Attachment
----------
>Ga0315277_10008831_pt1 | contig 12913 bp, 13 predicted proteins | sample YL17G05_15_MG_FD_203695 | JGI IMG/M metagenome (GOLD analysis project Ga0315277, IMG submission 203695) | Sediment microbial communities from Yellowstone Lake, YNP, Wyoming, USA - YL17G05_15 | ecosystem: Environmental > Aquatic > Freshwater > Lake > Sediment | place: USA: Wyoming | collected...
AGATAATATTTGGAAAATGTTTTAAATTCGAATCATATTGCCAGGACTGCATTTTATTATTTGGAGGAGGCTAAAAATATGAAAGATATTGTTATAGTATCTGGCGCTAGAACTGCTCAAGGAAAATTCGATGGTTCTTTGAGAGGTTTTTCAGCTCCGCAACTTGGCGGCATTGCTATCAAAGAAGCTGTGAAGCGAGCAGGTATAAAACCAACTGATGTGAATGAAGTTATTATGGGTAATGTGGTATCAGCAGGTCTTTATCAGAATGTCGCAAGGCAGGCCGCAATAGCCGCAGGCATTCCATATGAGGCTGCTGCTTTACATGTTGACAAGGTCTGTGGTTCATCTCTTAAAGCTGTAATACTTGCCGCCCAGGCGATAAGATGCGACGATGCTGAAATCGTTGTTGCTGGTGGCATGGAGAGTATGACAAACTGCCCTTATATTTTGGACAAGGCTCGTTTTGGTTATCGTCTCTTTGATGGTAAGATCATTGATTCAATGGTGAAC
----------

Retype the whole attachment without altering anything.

>Ga0315277_10008831_pt1 | contig 12913 bp, 13 predicted proteins | sample YL17G05_15_MG_FD_203695 | JGI IMG/M metagenome (GOLD analysis project Ga0315277, IMG submission 203695) | Sediment microbial communities from Yellowstone Lake, YNP, Wyoming, USA - YL17G05_15 | ecosystem: Environmental > Aquatic > Freshwater > Lake > Sediment | place: USA: Wyoming | collected...
AGATAATATTTGGAAAATGTTTTAAATTCGAATCATATTGCCAGGACTGCATTTTATTATTTGGAGGAGGCTAAAAATATGAAAGATATTGTTATAGTATCTGGCGCTAGAACTGCTCAAGGAAAATTCGATGGTTCTTTGAGAGGTTTTTCAGCTCCGCAACTTGGCGGCATTGCTATCAAAGAAGCTGTGAAGCGAGCAGGTATAAAACCAACTGATGTGAATGAAGTTATTATGGGTAATGTGGTATCAGCAGGTCTTTATCAGAATGTCGCAAGGCAGGCCGCAATAGCCGCAGGCATTCCATATGAGGCTGCTGCTTTACATGTTGACAAGGTCTGTGGTTCATCTCTTAAAGCTGTAATACTTGCCGCCCAGGCGATAAGATGCGACGATGCTGAAATCGTTGTTGCTGGTGGCATGGAGAGTATGACAAACTGCCCTTATATTTTGGACAAGGCTCGTTTTGGTTATCGTCTCTTTGATGGTAAGATCATTGATTCAATGGTGAAC